Have you ever noticed that Amazon’s Alexa, Apple’s Siri, Microsoft’s Cortana, and Google Assistant all default to a female voice? Of course, you can choose to hear a male voice, but the first three have conventionally female names. If you use these services, much like a personal secretary at your fingertips, they make your life easier by arranging your schedule, answering your questions, making your calls. Virtual assistants are being gendered as female. It’s no coincidence.
In 2019, researchers created an alternative meant to challenge the gender bias in AI assistants: a gender-neutral voice option called Q. Julie Carpenter, one of the developers of Q and research fellow for the Ethics and Emerging Sciences Group, spoke to NPR: “There is a history of research that shows often that people might prefer to hear a female-sounding voice in some situations, particularly when the tasks associated with that voice are assistive.”
Coming as no surprise to gender theorists, people prefer a male voice when the voice is giving commands, like the voices giving instructions in subways or voices associated with security robots. These are textbook gender stereotypes; all being reinforced by seemingly benign technology.
A collaboration between Copenhagen Pride, Virtue, Equal AI, Koalition Interactive and thirtysoundsgood, the Q project recorded the voices of many people who identified as male, female, transgender or nonbinary. The developers determined a sweet spot that exists between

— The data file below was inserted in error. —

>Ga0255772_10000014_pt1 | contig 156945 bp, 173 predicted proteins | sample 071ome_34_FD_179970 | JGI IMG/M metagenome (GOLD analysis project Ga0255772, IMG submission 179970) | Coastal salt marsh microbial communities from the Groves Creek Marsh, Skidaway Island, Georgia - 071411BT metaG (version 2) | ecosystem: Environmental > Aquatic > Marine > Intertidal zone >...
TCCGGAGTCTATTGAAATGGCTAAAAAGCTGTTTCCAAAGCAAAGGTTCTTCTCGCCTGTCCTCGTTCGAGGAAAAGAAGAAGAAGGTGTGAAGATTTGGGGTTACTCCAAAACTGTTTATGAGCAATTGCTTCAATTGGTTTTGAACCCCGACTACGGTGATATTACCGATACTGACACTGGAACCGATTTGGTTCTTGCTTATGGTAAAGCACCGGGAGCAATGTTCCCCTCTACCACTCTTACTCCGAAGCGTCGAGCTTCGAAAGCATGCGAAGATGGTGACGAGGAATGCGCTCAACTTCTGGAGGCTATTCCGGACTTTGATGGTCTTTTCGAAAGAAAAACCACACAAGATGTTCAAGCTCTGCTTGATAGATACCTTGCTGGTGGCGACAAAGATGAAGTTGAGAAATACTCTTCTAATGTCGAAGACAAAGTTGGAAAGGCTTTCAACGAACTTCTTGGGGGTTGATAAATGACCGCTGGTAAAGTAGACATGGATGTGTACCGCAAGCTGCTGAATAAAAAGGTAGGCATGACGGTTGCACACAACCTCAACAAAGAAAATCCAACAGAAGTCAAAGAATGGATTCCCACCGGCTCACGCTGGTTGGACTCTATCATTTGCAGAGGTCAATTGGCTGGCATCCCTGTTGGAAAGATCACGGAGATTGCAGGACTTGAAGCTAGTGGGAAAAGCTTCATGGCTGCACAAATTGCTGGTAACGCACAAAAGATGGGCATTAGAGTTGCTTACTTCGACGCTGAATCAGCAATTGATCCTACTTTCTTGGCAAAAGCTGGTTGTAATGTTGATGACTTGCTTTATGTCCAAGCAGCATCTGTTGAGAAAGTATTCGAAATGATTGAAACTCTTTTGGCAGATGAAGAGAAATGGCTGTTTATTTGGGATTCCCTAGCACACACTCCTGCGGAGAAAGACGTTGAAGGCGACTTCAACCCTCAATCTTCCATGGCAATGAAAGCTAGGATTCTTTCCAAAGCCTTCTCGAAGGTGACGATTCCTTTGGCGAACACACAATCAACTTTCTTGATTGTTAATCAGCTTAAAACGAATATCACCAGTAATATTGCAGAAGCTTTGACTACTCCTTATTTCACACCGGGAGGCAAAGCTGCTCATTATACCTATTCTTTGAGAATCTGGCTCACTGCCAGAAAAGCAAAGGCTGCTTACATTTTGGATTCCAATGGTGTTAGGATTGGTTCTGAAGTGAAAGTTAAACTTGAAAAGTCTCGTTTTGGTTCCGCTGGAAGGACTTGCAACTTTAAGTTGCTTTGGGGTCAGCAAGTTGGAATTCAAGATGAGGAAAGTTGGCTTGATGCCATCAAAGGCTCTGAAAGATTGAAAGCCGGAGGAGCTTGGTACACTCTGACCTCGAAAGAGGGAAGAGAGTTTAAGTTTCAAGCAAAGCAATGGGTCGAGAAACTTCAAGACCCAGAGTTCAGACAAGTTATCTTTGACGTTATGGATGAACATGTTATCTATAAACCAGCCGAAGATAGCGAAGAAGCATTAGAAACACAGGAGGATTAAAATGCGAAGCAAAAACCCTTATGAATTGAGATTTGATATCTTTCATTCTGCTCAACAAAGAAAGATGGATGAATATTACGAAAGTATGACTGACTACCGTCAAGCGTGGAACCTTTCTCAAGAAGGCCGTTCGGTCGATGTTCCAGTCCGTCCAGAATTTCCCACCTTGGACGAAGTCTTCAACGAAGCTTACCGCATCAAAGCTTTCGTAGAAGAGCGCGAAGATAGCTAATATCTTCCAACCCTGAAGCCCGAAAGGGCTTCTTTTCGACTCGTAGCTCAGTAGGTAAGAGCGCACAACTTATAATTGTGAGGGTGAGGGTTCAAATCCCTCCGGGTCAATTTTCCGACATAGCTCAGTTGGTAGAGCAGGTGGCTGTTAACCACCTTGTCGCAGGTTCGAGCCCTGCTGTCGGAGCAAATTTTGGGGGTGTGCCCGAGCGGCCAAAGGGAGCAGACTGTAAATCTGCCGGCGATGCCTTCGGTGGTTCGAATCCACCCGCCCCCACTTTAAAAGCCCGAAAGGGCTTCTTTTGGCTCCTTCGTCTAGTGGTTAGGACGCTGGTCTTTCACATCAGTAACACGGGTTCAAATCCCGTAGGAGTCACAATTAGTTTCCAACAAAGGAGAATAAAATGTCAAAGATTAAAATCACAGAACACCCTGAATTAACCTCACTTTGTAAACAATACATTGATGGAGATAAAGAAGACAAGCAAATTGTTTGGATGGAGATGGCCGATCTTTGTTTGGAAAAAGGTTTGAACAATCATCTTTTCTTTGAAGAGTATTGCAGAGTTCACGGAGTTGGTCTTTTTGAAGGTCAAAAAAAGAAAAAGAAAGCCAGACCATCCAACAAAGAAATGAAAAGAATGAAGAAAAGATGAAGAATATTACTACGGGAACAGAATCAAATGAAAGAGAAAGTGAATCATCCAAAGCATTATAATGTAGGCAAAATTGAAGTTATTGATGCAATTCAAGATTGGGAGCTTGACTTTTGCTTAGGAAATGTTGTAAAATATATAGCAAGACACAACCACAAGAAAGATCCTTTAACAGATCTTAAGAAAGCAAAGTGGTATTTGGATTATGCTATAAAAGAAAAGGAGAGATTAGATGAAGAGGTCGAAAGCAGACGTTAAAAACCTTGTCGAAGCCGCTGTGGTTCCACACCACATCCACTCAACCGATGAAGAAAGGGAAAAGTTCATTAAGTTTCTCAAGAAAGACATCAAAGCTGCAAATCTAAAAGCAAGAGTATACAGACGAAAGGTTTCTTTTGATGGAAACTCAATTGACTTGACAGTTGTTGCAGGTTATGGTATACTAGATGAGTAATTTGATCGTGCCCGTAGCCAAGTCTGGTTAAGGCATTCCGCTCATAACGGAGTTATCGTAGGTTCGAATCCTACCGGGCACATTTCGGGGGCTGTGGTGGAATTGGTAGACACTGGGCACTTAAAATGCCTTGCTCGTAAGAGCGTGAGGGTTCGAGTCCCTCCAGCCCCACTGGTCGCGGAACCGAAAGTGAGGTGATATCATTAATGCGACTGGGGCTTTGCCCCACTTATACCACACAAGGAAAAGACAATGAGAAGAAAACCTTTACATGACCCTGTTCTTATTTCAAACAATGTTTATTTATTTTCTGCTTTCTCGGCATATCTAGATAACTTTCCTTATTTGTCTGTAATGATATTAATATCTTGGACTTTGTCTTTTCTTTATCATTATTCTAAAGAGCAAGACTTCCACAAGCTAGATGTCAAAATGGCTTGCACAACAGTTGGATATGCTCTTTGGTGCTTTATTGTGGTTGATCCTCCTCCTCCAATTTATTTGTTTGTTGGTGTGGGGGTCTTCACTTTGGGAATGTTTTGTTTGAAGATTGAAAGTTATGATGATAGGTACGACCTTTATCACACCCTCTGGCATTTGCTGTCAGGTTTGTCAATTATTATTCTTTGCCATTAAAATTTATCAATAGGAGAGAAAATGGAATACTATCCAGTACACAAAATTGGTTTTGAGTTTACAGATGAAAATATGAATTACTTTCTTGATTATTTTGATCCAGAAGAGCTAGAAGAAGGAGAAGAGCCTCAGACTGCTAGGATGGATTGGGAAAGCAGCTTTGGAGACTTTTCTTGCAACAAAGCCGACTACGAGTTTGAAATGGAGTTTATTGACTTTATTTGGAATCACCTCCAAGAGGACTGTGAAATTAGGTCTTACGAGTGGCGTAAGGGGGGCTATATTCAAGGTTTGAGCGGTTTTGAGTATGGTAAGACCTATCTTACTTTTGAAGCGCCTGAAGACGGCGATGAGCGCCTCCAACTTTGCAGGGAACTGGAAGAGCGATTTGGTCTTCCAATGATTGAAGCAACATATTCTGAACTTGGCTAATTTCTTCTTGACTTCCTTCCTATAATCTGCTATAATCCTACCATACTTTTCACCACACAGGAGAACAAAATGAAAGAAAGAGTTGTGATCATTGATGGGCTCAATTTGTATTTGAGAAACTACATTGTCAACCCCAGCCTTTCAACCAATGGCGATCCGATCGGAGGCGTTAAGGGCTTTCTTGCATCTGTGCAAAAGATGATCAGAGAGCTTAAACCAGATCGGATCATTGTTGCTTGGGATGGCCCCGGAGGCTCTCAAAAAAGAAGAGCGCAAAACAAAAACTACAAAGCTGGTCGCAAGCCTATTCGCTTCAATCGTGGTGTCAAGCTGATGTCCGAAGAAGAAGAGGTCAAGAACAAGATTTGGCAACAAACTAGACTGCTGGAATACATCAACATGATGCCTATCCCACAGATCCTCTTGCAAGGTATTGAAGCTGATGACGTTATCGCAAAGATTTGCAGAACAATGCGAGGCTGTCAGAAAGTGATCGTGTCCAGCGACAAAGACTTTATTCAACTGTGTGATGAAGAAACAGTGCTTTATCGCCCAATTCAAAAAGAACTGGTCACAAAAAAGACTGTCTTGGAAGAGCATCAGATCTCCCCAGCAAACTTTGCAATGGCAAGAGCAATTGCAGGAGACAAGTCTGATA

145-175 Hertz, a range which listeners perceive as neither fully masculine nor feminine. Then 4,500 people were surveyed about potential voices for Q, and one stood out as particularly ambiguous.
According to the Williams Institute, 1.4 million adults in America identify as transgender, and a swath of that population identifies as non-binary, an identity that implies one does not fit within the strict categories of male and female. Many US state governments have even begun to recognize non-binary as a valid gender identity for driver’s licenses and other documentation. So, it seems natural that the tech industry follow suit by acknowledging that these identities exist and using AI that is inclusive for all. WIRED puts it well: “Q, then, can now literally give a voice to the voiceless in modern technology.”
As many have explored, all humans have implicit biases. As humans design AI, this social bias, The New York Times points out, “can be reflected and amplified by artificial intelligence in dangerous ways, whether it be in deciding who gets a bank loan or who gets surveilled.” It can also reinforce outdated stereotypes and a gender binary that excludes many people.
Some have questioned how realistic gender-neutral AI is, but this seems like a surprisingly negative outlook for an industry that is, in its essence, innovatively pushing boundaries. Challenging conventions in every way, a genderless AI voice like Q makes perfect sense. Hopefully, it’s only a matter of time before this technology is embraced by the industry.